Mervin S. Coover

Department Head: 1935-1954

Mervin S. Coover

Mervin S. Coover served not only as the EE department’s chair from 1935 to 1954, but also served in many other leadership roles in the College of Engineering. During World War II, Coover oversaw Iowa State’s Electrical Naval Training School. He also was acting head of the Industrial Engineering Department (1955 to 1956), associate dean of the College of Engineering (1956 to 1957), temporary head of the Civil Engineering Department (1957 to 1959), and acting dean for the College of Engineering (1958 to 1959).

Additionally, Coover oversaw Iowa State’s merger of the American Institute of Electrical Engineers (AIEE) and Institute of Radio Engineers (IRE) into one organization in 1948, and was instrumental in the 1963 national merger of the AIEE and IRE into what’s now the IEEE. He served as a president of AIEE (1956 to 1957) and director of the Iowa Engineering Society. As the AIEE’s president, he organized the first technical conference by the transatlantic cable, which linked scientists and engineers in New York City, Montreal, and London. He actively promoted the AC Network Analyzer, the Computations Center, and participated on a special committee to establish television and FM radio broadcasting stations on campus.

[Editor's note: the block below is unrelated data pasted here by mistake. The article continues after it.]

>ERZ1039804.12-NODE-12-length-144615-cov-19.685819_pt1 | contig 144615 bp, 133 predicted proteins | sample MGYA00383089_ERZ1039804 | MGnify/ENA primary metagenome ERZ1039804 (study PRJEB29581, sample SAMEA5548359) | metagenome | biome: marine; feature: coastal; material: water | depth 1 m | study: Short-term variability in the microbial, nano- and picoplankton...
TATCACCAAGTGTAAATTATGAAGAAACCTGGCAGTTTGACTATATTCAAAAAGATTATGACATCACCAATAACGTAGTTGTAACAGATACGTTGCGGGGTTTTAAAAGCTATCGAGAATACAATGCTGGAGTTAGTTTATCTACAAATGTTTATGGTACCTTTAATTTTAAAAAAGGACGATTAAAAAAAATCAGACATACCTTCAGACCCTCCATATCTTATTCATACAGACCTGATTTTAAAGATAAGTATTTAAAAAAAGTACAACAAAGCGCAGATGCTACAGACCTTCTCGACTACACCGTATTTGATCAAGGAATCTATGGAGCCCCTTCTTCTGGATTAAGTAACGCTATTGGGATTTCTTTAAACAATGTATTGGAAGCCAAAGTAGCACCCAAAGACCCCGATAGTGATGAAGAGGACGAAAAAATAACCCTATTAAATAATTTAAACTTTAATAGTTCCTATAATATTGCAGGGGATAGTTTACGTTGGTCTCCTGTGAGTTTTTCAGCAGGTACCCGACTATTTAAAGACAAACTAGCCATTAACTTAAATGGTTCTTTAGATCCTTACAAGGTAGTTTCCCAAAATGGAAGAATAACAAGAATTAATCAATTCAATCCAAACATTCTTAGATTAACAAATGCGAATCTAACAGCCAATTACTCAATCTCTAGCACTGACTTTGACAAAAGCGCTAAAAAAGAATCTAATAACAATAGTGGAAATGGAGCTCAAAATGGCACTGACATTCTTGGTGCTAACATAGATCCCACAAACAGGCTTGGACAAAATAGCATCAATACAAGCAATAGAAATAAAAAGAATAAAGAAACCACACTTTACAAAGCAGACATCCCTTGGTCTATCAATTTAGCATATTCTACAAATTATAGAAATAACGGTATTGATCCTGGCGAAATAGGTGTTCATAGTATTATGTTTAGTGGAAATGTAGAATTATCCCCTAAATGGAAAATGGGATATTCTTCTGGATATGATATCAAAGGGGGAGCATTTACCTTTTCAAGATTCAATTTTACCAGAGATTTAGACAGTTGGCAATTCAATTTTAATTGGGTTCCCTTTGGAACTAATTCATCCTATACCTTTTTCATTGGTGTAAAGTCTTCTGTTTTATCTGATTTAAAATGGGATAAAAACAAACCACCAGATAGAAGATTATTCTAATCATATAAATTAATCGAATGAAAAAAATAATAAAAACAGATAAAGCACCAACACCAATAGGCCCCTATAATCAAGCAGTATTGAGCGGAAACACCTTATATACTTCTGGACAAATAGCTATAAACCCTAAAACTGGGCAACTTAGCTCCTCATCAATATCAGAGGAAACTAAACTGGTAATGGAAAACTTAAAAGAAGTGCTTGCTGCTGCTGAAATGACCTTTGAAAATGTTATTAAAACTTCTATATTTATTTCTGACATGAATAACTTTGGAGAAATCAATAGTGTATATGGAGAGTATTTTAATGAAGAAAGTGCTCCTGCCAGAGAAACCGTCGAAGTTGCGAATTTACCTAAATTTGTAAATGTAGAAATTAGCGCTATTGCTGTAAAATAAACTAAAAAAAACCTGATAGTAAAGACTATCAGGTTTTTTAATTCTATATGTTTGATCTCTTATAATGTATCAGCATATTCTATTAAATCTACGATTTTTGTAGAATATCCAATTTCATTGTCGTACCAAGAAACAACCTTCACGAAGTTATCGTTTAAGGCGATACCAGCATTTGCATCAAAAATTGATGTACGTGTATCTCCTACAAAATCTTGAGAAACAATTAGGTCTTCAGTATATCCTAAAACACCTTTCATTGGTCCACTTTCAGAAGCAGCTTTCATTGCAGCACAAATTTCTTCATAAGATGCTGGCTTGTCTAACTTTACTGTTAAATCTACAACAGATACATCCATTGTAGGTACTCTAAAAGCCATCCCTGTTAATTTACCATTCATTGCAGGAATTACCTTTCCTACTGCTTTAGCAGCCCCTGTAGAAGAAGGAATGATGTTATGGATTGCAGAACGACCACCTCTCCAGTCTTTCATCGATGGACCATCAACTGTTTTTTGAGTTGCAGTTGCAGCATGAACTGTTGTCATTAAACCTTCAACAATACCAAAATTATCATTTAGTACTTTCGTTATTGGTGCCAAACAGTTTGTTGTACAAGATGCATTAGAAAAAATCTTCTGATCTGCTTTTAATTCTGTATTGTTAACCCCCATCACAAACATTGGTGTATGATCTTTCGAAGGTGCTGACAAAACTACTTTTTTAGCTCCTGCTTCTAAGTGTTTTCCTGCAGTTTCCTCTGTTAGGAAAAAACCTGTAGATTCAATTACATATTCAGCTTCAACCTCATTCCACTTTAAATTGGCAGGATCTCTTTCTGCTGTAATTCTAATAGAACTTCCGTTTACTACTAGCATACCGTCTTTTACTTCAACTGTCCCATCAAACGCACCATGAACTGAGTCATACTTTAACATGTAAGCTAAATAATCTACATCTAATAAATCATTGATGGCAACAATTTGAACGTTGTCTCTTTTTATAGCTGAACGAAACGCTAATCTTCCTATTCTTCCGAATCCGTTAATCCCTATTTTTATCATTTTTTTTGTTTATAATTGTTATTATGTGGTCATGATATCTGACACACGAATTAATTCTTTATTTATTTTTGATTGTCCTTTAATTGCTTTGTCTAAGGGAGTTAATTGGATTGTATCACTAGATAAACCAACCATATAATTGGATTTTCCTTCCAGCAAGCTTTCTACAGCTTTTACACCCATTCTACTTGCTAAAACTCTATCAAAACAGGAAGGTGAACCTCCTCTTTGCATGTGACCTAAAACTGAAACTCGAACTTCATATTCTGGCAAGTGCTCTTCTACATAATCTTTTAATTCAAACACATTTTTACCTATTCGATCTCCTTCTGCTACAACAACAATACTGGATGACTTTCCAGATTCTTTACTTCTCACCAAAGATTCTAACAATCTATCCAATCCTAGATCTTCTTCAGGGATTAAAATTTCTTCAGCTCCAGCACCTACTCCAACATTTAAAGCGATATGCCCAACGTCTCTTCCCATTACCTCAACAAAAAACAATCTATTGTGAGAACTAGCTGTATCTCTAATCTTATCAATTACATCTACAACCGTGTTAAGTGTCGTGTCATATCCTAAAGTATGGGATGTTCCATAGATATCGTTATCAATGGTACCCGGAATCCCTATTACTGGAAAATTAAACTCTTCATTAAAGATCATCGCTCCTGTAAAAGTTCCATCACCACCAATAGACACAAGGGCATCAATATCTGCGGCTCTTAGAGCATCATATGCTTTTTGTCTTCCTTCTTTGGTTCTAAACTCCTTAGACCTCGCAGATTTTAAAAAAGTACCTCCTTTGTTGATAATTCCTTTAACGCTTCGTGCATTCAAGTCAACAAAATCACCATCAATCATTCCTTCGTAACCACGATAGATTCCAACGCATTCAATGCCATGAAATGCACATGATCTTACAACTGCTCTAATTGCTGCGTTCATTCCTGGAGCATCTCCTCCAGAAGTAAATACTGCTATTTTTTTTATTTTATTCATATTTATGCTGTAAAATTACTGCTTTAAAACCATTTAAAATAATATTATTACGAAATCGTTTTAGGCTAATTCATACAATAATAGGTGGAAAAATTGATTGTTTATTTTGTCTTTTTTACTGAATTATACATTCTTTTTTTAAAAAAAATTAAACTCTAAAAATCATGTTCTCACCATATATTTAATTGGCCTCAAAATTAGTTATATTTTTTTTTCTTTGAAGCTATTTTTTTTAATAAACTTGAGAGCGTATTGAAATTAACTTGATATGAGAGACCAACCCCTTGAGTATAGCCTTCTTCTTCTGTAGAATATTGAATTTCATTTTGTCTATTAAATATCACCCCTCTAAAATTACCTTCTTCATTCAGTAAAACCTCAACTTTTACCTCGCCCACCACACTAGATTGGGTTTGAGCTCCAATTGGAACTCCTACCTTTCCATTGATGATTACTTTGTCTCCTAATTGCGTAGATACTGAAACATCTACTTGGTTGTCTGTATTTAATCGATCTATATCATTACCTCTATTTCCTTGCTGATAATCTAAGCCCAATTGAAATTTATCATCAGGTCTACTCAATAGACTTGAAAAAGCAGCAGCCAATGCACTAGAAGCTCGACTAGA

To honor Coover’s service and dedication to the university, the Electrical Engineering Building was renamed Coover Hall in 1969. He also received the Faculty Citation in Electrical Engineering and Engineering Administration and was named Dean Emeritus in 1959.

He received his bachelor’s degree in electrical engineering from Rensselaer Polytechnic Institute (1914) and received an honorary doctorate from that university in 1957. Prior to coming to Iowa State, Coover served in World War I. He worked at New York Central Railroad from 1914 to 1945, Montana Power Company (1915 to 1917), Hutchison Power and Light Company (1917), and Wilson Machine Company (1917), and later became a professor at the University of Colorado from 1919 to 1935. During his summers in Colorado, he worked for General Electric, the City of Denver, and the Public Service Company of Colorado.

According to a newspaper article, Coover’s wife Francis was injured while shopping in New York City on January 26, 1947. She was struck by a falling body from the Empire State Building.